“Yes, that would cost us some money up front, but it would save us about $2 billion a year. $10 billion across the five-year Defense plan is a lot of modernization we could be doing instead. Maintaining outdated and duplicative systems and outdated infrastructure drains resources that should go elsewhere. It is wasteful. It is strategically unsound, and it ultimately endangers the readiness of our men and women in uniform.”

In upcoming budget hearings, DoD will also press its case for a new “offset strategy” designed help the U.S. regain the technological advantages the department’s leaders think has been waning as China and Russia pour more money into their military budgets.

Work described a Defense plan, based on the 2014 Quadrennial Defense Review, which would spend more on advanced communications and munitions, cyber, defending satellites from attack, and missile defense.

He said the offset strategy would operate in phases. Leaders want to start research and development now for technologies that won’t pay off for another decade or so, but in the meantime, they also want to fund programs that can boost the U.S. technological edge within the timespan of the current five-year budget, including by fusing new commercial-based technologies with existing systems.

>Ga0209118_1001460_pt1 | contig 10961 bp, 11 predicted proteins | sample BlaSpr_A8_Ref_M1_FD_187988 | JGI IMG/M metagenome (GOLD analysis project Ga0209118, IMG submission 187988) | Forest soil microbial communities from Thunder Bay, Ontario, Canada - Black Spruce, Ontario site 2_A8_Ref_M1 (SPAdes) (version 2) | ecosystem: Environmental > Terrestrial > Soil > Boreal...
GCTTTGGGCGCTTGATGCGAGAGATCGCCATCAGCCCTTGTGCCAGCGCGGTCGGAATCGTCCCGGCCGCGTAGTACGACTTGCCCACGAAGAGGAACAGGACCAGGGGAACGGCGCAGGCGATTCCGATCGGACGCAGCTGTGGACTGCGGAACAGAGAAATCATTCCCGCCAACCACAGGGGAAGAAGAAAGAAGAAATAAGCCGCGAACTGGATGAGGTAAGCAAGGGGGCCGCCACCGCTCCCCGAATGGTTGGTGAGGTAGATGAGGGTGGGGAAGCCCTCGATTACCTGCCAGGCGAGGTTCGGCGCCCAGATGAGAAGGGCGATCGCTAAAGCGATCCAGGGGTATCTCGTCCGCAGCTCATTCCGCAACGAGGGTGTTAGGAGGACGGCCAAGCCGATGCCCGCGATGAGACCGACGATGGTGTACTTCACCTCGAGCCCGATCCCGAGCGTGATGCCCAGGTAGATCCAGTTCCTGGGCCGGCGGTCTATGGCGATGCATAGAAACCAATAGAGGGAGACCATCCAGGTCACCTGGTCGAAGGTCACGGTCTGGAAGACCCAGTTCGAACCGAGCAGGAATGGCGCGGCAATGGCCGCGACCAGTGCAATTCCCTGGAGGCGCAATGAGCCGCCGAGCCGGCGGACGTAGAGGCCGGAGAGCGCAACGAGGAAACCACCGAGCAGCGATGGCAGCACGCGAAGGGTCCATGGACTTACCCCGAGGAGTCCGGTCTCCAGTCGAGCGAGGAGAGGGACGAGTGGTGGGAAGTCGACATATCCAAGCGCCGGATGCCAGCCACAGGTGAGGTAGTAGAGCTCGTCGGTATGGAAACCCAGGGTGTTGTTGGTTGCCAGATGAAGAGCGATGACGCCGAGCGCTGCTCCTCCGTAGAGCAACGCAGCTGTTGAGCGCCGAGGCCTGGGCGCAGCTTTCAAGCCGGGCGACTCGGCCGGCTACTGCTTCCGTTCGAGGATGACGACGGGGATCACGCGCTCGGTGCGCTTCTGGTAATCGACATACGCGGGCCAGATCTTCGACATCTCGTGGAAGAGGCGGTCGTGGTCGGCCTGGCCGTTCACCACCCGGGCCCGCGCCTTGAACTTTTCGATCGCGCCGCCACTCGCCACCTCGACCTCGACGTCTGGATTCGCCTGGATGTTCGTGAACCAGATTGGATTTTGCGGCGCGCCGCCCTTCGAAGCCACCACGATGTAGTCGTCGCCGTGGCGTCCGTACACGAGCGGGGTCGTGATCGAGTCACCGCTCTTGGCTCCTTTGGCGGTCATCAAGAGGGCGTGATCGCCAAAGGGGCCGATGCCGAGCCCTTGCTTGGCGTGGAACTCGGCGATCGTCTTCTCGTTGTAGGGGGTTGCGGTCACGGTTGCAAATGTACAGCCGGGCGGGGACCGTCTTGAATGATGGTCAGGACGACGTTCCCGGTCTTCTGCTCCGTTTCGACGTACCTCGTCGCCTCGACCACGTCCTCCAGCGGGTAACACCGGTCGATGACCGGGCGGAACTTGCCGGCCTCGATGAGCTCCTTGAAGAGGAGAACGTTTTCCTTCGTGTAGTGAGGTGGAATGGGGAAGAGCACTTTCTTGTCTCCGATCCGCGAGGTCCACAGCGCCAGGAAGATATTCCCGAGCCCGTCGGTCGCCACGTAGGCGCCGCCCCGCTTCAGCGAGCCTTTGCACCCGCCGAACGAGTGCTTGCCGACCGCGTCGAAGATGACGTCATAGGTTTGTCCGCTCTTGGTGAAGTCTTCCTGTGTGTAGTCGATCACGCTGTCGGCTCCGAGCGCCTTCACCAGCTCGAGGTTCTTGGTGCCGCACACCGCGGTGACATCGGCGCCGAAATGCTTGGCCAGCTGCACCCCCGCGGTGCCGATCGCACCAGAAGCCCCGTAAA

“So in the 2016 budget, you’ll see some really potentially-game-changing technologies,” he said.

Technology race is in full swing

Work said the third offset strategy will have to be different than the first two, which were based almost entirely on the fact that the U.S. built better technologies faster than any of its rivals could, starting with a buildup of tactical nuclear weapons, and later, a family of precision guided munitions and other networked technologies.

But this time, everyone has access to essentially the same global technological base, so the race, he said, is now about whoever is best at integrating those capabilities together into cohesive systems and operational concepts.

So, the thinking goes, while other countries are working to build munitions that can sink American warships, the Pentagon ought to respond in the near term by improving upon what it has. There’s already a Tomahawk missile that can precisely seek out a land target from many hundreds of miles away. Why not adapt it to shoot at enemy ships?

“Just a few weeks ago, the U.S.S. Kidd fired a Tomahawk missile that changed course mid-flight and struck a moving ship after being cued by an aircraft,” Work said. “This is a potentially game-changing capability for not a lot of cost, and you’d suddenly have a 1,000-mile anti-ship cruise missile that can be used from practically our entire surface and submarine fleet without having to build an entire new missile. We believe that if we make decisions like that, we’ll be able to out-turn our potential adversaries and maintain technological superiority.”